1. I try to arrange at least one sunny summer day with a friend to have lunch and sidewalk shop on NW 23rd. My husband and I try to hit up at least one of the outdoor movies or concerts put on by the parks dept. each summer. My favorite beach getaway is Astoria and Long Beach, Washington. I love to go the library when I'm feeling poor and take home a big bag full of DVDs and books for free, if only for a while.

  2. Hi Melissa! Yes, NW 23rd is nice, though I spend more time on NW 21st, for some reason. Favorite shops? I forgot about the park movies—good idea; looks like the 2014 schedule will be available by May 12th. I've been to Astoria a couple times but haven't done the full tour, so that'd be another good trip. And I haven't been to Long Beach, WA, before. What are your favorite things to do and see there? Yes re the library. Have you tried the library's phone/tablet video streaming service, Hoopla, yet? I haven't because I don't watch movies on my phone and I don't have a tablet. They seem to keep expanding their e-book selection, too, but I'm still picking up the paper ones. Thanks for adding to the list!

  3. My favorite shops on 23rd are Paper Source, Blush Beauty Bar and Kiehl's, but mostly I just like to enjoy the pretty street, the sidewalk bustle, lots of cute dogs and maybe splurge on lunch at Jo Bar.

    The best thing in Astoria is the fish & chips at the Bowpicker. It's a boat dry-docked in a parking lot across from the Maritime Museum where they fry the best halibut fish & chips you will ever eat. They have weird hours & there's always a line, but damn it's good.

    I like to antique in Astoria & the Long Beach peninsula - there are so many little shops, you can spend all day. There's a shop called Long Beach Peninsula Trading Post that has an upstairs "loft" full of random sale stuff, where I've found the occasional treasure. I love that Long Beach, WA is touristy, but really small and cute. Plus there's Jake the Alligator Man and the other junk at Marsh's Free Museum. And there's a combination tanning salon/scrapbooking store/fudge & espresso shop. All of that in one place -- it cracks me up. Oh - and don't miss the North Head Lighthouse at Cape Disappointment State Park. The view is amazing and we saw deer and banana slugs on our last visit.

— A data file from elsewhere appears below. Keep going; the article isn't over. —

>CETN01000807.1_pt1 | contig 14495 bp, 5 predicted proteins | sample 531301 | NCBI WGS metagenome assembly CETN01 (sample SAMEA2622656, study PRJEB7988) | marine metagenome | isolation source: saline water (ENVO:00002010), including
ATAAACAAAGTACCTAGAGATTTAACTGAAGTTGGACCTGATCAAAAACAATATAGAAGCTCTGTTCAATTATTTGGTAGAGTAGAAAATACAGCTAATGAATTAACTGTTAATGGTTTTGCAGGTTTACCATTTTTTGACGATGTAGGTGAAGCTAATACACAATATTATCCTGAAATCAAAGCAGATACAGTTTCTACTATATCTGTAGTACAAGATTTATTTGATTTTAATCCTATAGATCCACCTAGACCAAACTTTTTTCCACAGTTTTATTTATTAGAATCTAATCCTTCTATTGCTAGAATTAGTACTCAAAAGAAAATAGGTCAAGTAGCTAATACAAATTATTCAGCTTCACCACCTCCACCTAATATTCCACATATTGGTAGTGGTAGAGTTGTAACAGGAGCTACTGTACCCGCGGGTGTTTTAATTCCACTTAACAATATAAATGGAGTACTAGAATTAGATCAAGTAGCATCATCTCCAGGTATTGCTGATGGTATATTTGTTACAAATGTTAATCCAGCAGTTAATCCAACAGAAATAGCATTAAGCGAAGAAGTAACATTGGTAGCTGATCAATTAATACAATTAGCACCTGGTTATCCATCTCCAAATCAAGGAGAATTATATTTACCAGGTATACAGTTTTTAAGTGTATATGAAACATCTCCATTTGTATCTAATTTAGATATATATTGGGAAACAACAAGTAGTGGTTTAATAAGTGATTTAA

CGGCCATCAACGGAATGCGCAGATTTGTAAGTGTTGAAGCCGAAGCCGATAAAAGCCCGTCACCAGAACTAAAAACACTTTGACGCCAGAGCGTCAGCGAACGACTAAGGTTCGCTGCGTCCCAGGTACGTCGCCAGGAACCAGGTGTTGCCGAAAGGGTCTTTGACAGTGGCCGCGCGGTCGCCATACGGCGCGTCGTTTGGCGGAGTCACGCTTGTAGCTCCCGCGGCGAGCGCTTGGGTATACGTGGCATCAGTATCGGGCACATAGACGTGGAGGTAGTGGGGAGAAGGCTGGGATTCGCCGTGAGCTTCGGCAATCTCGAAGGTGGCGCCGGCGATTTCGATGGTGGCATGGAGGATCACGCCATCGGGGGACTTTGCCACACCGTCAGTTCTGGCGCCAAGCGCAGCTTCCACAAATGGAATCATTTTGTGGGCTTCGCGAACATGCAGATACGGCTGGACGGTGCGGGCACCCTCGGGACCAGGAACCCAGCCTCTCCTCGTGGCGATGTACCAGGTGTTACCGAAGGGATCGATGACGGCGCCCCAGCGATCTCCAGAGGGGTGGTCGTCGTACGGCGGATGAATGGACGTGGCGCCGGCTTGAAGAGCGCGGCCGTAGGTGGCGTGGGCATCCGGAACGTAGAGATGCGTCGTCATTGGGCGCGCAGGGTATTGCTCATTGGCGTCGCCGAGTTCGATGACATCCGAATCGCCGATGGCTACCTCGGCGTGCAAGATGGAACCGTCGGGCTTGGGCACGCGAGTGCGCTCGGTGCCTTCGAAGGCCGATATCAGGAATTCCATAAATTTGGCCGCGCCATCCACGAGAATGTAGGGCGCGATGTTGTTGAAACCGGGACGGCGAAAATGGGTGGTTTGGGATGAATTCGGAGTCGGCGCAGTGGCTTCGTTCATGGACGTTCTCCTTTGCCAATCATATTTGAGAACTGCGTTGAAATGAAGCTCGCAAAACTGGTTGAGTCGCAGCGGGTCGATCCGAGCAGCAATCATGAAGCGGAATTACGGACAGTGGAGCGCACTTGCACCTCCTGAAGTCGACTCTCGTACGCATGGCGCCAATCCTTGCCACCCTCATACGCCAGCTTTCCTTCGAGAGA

I haven't tried video streaming from the library ... or ebooks either, sadly. I have a Kindle that I mostly use for travel & it's full of free or very cheap books from Amazon/Amazon Prime. At home we use Hulu, Netflix and Amazon Prime for streaming to our TV, so no lack of content, just time! But for me, nothing replaces that thrill of going to the library and finding a pile of good stuff to borrow. It reminds me of being a kid, too, I think.

  4. I will definitely check these things out the next (or first) time I'm in these areas. Thanks for all the tips, Melissa.

    And I, too, love a big pile of library books, which provides the rewards of consumption (new-to-me physical things and inspiration) without all the negatives (spending money, taking up permanent space). Strangely enough, I also actually read more when they're library books than when I've bought books, though I almost never buy anything but reference books anymore. I read a lot when commuting, but the last couple nights I've been into such a good novel (James Salter's Light Years) that I haven't turned Netflix on at all, and that's something I should do more often.